February is Black History Month, also known as African-American History Month, here in the United States. The first Black History Month to be officially recognized by the U.S. government was in 1976, though Black History Month, and before that Black History Week, had been celebrated since 1926. This study and celebration of the history of the black race was created by Carter G. Woodson and the Association for the Study of African American Life and History. You can read more about the origins of Black History Month here.
Knowing our history is very important. It helps us to know more about and celebrate our past, as well as provides us a direction to move forward.
This is especially important when we consider our family’s health history. There are certain chronic health conditions (heart disease, diabetes, high blood pressure, high cholesterol) that you may be at a higher risk for just because a close relative has had them.
There are also certain chronic health conditions that you may be at a higher risk of due to other un-changeable factors, such as your race and/or ethnicity. For African Americans these high risk health conditions include:
- Heart Disease – the leading cause of death for people of most ethnicities in the United States, including African Americans (Centers for Disease Control and prevention, CDC).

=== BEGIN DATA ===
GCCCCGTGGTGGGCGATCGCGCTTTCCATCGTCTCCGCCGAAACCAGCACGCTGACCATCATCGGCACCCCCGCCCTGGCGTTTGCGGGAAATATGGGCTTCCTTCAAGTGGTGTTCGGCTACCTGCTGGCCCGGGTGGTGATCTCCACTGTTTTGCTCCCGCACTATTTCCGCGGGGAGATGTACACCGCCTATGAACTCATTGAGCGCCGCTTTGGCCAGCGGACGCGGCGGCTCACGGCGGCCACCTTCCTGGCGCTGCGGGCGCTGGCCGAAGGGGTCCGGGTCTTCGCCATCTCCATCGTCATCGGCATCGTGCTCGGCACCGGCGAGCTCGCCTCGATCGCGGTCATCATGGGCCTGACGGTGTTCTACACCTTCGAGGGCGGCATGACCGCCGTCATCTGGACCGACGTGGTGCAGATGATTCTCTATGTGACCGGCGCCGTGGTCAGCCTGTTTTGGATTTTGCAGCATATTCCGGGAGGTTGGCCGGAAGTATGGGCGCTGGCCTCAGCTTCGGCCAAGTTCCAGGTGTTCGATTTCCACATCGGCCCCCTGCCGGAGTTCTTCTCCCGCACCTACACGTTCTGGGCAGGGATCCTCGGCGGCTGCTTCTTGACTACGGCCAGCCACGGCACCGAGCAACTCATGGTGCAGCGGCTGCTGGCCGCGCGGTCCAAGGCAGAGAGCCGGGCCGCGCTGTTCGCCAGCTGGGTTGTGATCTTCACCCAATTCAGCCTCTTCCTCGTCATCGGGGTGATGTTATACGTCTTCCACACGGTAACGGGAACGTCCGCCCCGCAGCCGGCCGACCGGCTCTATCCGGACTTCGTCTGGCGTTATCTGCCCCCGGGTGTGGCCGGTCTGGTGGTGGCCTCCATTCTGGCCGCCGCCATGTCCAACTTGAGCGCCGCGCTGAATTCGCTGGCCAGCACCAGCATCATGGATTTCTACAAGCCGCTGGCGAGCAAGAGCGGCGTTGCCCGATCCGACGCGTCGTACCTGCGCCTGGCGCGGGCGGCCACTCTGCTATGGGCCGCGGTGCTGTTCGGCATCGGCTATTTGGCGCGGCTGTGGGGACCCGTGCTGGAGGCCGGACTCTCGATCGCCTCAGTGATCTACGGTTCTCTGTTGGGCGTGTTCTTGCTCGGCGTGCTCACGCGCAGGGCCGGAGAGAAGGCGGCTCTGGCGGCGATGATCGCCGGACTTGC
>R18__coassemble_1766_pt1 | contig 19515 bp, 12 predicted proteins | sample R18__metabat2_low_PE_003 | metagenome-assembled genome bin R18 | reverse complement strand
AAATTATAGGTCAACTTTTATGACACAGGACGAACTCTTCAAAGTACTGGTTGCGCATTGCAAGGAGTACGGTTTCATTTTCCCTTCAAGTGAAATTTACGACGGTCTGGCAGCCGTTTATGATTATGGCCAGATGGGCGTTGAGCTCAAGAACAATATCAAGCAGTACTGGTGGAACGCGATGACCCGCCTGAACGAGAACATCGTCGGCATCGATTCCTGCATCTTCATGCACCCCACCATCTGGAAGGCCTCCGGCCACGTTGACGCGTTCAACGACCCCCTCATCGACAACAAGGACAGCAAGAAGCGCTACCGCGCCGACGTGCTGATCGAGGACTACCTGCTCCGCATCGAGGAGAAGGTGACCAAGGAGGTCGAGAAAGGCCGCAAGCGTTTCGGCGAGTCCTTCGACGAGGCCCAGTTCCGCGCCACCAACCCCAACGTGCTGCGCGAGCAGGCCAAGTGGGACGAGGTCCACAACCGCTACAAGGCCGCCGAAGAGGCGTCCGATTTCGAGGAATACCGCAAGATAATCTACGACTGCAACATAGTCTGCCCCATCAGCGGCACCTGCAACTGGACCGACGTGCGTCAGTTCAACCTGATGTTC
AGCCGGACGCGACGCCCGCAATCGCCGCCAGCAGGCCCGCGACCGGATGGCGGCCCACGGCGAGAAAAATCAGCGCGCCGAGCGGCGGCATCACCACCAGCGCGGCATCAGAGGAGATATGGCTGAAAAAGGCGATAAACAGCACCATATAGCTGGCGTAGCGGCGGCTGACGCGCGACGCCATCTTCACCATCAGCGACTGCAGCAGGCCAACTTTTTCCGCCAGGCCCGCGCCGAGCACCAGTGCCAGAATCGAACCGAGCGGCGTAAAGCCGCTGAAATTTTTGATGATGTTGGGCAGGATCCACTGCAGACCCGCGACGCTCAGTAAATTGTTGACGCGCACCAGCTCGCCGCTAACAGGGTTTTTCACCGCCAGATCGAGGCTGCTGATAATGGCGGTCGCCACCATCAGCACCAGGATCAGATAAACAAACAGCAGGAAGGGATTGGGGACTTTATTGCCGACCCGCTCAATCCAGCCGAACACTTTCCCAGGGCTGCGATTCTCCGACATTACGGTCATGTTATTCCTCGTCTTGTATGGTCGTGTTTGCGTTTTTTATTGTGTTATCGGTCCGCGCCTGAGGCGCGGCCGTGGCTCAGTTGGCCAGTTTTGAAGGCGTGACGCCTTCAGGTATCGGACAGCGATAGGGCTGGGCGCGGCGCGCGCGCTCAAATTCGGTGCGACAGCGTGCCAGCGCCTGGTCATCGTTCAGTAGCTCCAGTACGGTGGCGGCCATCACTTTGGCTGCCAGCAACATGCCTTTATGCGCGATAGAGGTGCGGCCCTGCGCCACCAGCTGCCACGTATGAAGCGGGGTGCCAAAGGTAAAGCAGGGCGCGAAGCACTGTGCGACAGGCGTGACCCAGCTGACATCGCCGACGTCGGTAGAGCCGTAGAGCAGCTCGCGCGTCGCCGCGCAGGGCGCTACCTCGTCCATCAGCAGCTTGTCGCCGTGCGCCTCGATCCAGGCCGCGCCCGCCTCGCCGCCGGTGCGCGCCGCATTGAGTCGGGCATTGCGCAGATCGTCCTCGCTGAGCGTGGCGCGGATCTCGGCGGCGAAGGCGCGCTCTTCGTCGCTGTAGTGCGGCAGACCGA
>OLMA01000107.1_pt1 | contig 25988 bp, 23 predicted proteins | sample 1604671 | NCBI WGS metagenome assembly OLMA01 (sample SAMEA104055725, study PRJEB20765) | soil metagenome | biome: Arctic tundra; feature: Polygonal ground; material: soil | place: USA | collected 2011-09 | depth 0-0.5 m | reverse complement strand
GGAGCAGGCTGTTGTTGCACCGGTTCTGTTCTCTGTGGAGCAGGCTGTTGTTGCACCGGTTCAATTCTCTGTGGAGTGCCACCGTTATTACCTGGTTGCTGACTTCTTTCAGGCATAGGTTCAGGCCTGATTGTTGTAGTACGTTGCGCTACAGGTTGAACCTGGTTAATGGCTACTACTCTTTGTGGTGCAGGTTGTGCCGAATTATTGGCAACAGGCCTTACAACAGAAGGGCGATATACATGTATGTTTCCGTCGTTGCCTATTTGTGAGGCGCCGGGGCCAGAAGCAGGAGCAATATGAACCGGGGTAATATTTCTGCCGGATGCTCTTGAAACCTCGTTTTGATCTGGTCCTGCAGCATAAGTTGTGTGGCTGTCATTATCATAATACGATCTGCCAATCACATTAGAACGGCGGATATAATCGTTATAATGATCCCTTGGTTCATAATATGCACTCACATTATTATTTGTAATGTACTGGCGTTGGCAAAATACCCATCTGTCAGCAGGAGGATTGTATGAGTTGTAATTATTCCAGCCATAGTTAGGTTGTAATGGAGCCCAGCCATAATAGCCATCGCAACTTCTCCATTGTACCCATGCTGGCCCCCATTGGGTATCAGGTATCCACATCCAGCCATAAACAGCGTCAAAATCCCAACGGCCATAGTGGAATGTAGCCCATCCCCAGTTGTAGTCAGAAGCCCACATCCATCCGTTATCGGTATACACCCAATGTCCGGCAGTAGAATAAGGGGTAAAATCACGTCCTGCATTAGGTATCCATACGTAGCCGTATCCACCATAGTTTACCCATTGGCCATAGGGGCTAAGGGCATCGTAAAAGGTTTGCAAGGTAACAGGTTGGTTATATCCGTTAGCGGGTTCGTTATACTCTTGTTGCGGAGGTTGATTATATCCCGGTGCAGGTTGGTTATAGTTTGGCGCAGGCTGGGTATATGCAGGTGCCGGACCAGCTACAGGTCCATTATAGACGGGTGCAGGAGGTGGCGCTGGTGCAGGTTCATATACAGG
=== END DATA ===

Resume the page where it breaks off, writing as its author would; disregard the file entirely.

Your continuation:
- High Blood Pressure – African Americans have a higher prevalence (commonness) than whites.
- Type 2 diabetes – African Americans are one group at particularly high risk (resources from the CDC).
- Arthritis, many African American adults have arthritis-attributable activity limitations, work limitations, and severe pain – more so than the majority of other racial groups.
CDC’s Minority Health Program has a comprehensive resource regarding health issues and health disparities for the African American or black population. To learn more, click here. Again, knowing our history is very important. After gaining knowledge, it’s important to take a step forward. For black and African American Missourians, our program encourages you to take a step toward better health now that you have more knowledge of health issues which may have an impact on your life.
For some, that first step may be to learn more about family health history. For others, the first step may be to talk with a doctor about their personal health and potential risk factors. You may already have been diagnosed with one or more chronic health conditions, and your first step may be to take a group or individual physical activity or self-management course. No matter your first step, we encourage all to continue seeking out information about and celebrating their personal and family history and to lead healthy lives! To learn more about our courses offered, or to register online, please check out our website.